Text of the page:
Of this 1991 TV movie, Joe Huth offers, "This was David's first attempt to bring back the show only five years after it had been canceled. The story itself wasn't too great, but it scores higher than the other sequels because of David Hasselhoff and Edward Mulhare's involvement. Interesting facts: The original draft of the script was much different than the final version. Originally the Trans Am was used in the movie and it was destroyed. KITT's AI was then not transferred to Michael's '57 Chevy as seen in the movie, but his Volvo station wagon."

Knight Rider 2010


In Southern California in the 21st century, border smuggler Jake McQueen (Richard Joseph Paul) takes on a corrupt businessman responsible for killing a member of his family. It's been compared in tone (and little else) to Mad Max, but, you know, with a talking car. "There is nothing good to say about this," points out Joe Huth. "It's Knight Rider in name only, but otherwise is not related in any way."

Team Knight Rider


In this syndicated TV series, FLAG pulls together a team of high-tech crime fighters to carry on the mission that Michael Knight began. Writer Steven Kriozere, whose producing credits include Castle, Agent X, and The Librarians, reflects in an exclusive interview, "With the premiere of Knight Rider on NBC on Sept. 26, 1982, I discovered that 'one man can make a difference.' 11 years after that show ended, in 1997, I discovered that a new version of Knight Rider was in the works as a 22-episode syndicated show produced by Universal Television. But this time around, it wasn't one man and one car fighting the good fight for FLAG, it would be five drivers and five cars in Team Knight Rider! Talk about a traffic jam.

"I ended up writing five of the 22 episodes," he adds, "including my first episode, 'K.R.O.,' which bridged the gap between the vintage version of the 80s' Knight Rider with the new iteration of Team Knight Rider, as well as the episode 'Legion of Doom,' the season finale (and series finale, as it turned out to be). Even though the new vehicles of Team Knight Rider lacked the patented red scanner lights of KITT, it was an amazing experience to work on the show and continue the rich legacy of Knight Rider. One fan can, and did, make a difference."

Justin Bruening is Mike Traceur in the 2008 Knight Rider.


In 2008, a new version of Knight Rider was produced, with Justin Bruening as Mike Traceur, the estranged son of David Hasselhoff's Michael Knight who happens to be struggling with remembering his past. Also featured is Deanna Russo as Sarah Gaiman, an ex-girlfriend of Mike's whose father, Charles Graiman (Bruce Davison) has created a new generation of KITT (voiced by actor Val Kilmer). The premise of the show itself has Mike and KITT taking on different terrorists in a series that felt a little more espionage-like than the original.

At the time of the premiere, Justin was a relatively new face in primetime television, having established himself on soap operas like One Life to Live and All My Children. In an exclusive interview at the time, he offered, "The original series, I always felt, was cool, because they had a talking car, something no one had, but the stories weren't as strong. There's no way I'm putting down the original series and for the time it's perfect. But now you want things faster, slicker, and the audience wants it to make sense. Our series is more character and story driven, where you get into the mythology of the characters and the car, because the car is a character. Yes, we have a talking car, but it's thrown into a realistic element. We're not fighting giant lizards or something like that. The car is another team member, though he is the common link between the characters."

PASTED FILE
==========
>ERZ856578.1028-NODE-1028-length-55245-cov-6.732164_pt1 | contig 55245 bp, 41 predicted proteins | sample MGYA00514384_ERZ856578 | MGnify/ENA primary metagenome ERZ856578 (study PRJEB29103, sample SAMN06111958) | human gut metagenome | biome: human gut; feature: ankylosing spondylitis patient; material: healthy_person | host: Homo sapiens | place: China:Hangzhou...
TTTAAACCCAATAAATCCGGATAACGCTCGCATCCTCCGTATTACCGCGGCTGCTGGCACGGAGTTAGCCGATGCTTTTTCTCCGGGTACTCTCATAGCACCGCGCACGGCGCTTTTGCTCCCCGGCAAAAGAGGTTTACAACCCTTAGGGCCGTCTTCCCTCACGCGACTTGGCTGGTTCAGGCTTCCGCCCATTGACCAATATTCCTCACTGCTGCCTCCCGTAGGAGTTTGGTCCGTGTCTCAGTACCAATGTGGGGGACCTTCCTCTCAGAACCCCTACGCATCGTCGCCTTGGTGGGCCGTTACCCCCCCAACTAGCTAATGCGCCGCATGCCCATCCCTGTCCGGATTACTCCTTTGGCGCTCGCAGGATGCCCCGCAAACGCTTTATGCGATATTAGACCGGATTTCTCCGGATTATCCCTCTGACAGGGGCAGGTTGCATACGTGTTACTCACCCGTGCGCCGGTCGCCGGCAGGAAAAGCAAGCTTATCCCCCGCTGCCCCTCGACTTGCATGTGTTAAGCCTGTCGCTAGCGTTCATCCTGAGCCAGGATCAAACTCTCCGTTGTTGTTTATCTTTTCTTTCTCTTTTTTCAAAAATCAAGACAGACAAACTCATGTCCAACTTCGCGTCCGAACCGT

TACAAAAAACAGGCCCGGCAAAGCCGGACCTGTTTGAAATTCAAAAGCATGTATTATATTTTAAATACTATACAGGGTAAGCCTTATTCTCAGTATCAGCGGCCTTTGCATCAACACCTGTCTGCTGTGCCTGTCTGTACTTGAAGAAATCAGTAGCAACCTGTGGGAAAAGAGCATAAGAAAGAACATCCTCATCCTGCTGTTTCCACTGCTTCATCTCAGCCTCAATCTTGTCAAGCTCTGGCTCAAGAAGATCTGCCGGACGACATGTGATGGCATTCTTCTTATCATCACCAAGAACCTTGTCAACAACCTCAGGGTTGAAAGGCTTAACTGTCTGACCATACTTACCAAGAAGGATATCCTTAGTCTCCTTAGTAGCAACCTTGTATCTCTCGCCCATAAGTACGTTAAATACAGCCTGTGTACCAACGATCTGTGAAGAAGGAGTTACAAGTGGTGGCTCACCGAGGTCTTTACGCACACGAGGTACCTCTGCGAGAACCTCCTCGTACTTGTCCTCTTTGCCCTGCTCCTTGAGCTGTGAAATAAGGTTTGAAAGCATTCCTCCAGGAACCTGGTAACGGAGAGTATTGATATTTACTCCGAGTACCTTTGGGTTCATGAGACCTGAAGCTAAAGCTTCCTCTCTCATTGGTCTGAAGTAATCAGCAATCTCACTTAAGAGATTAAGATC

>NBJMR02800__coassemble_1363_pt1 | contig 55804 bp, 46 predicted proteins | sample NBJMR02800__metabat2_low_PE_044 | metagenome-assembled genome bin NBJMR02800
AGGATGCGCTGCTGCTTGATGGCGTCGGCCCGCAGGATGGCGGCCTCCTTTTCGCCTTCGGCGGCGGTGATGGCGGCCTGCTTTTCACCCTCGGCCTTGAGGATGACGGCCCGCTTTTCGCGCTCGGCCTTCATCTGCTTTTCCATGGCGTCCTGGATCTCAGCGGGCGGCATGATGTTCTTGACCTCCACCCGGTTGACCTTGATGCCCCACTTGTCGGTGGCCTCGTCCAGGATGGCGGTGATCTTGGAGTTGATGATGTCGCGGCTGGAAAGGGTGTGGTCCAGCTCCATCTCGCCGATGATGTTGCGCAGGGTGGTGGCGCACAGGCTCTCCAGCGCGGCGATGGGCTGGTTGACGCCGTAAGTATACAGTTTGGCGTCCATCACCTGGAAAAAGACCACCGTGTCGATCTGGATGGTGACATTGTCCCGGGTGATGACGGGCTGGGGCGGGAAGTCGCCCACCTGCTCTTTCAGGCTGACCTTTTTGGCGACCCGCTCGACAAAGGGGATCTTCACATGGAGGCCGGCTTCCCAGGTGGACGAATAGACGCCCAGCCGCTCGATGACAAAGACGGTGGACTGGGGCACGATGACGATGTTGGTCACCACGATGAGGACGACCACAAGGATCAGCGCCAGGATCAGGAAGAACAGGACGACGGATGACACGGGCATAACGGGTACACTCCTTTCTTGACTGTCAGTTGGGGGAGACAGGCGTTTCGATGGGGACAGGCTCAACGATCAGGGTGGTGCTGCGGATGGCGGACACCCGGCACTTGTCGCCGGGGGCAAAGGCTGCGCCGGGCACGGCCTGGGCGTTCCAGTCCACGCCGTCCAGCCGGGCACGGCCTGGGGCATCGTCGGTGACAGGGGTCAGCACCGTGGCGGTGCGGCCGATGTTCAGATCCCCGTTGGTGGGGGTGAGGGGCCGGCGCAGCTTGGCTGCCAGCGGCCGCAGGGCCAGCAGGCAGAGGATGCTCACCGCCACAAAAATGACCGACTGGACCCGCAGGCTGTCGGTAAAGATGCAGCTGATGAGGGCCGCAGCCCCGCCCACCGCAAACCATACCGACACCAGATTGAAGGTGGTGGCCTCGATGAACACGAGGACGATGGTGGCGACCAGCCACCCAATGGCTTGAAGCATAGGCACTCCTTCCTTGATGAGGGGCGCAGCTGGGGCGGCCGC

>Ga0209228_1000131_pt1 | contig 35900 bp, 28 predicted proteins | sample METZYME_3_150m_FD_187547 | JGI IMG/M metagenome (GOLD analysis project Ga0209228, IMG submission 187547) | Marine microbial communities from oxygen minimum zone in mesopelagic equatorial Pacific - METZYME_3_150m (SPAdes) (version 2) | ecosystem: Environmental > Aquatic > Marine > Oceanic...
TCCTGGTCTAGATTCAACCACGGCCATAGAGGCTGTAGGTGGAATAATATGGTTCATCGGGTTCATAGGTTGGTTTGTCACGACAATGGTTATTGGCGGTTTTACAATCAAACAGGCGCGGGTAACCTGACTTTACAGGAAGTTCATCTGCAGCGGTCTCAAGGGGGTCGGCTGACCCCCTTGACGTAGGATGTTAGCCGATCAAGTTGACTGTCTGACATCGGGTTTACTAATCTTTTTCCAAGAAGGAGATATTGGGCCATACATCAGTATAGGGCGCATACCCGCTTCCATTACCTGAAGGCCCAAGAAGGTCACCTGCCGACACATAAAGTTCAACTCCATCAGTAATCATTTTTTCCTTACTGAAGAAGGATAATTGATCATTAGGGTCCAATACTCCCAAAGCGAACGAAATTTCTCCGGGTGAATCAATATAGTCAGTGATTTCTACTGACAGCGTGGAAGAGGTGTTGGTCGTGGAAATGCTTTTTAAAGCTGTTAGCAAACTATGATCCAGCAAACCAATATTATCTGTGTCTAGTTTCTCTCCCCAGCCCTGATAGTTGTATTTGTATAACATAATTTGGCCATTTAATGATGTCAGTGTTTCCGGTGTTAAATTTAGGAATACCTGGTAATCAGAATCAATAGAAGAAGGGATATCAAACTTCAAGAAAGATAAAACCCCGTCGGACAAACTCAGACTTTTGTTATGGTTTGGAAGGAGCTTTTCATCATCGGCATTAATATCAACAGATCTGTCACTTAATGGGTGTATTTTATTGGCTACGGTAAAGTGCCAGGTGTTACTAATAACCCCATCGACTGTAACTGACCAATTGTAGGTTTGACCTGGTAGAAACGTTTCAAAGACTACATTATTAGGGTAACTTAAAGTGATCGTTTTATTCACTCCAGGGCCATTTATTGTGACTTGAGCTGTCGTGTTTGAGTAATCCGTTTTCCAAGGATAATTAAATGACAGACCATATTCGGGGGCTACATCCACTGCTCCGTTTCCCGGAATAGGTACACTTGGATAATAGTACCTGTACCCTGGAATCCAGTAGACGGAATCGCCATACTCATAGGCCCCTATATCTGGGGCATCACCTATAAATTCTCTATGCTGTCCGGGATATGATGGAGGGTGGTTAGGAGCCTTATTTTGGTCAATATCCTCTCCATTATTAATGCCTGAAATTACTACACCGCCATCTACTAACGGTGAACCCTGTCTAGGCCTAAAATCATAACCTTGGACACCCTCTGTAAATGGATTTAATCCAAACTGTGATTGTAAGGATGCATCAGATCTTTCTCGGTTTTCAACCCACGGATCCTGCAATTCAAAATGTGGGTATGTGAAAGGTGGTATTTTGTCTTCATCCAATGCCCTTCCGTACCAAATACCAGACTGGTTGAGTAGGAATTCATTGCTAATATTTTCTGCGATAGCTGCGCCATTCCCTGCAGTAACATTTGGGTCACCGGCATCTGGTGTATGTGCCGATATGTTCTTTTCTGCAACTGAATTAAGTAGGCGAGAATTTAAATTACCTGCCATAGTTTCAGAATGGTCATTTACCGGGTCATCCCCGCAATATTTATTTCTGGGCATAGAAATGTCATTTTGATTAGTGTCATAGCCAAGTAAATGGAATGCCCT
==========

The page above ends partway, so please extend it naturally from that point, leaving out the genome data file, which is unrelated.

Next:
Midway through the show's single season, NBC insisted that it should more closely reflect the original and big changes were made. Knight Rider 2008 shifted gears mid-season. When it returned to the airwaves, it was based on a concept by showrunner/executive producer Gary Scott Thompson, who promised that the show would be focused more on character than hardware. The series that aired didn't quite live up to that description.

"We had written scripts and shot episodes that detailed Mike Traceur's past and had flashbacks to what happened as he tries to remember, and these were things we were forced to take out — kicking and screaming, by the way," says Gary in an exclusive interview. "They just felt it was too dark. It wasn't. It was just telling what happened and him trying to piece together his memory. It gave a sense of mystery that's missing and made it stand out a little more than just being a fluffy show. By the time the network saw the cut of episode five, they just had us rip all of that out and it became a mad scramble to replace it. It became the network's reboot. They never liked when I said that, but those were the marching orders coming down.

"On the show," he adds, "the dying wish of one of the characters is that they go back to what they had originally started with, before they got too involved with the government. Mike is told to go back to the idea that one man can make a difference; that he should go out and help people who need help and not take on the terrorist of the week. As a result, they kind of went rogue and were operating outside the law, because they're not associated with any agency. So the government shut them down and what they did from there was the new direction of the show."

One person who enjoyed the change in focus is Joe Huth, who notes, "This was the best attempt at capturing the spirit of the original show. It started off a bit dull, but was retooled about halfway through the first season and really came into its own. Just when it was starting to get better, NBC canceled it."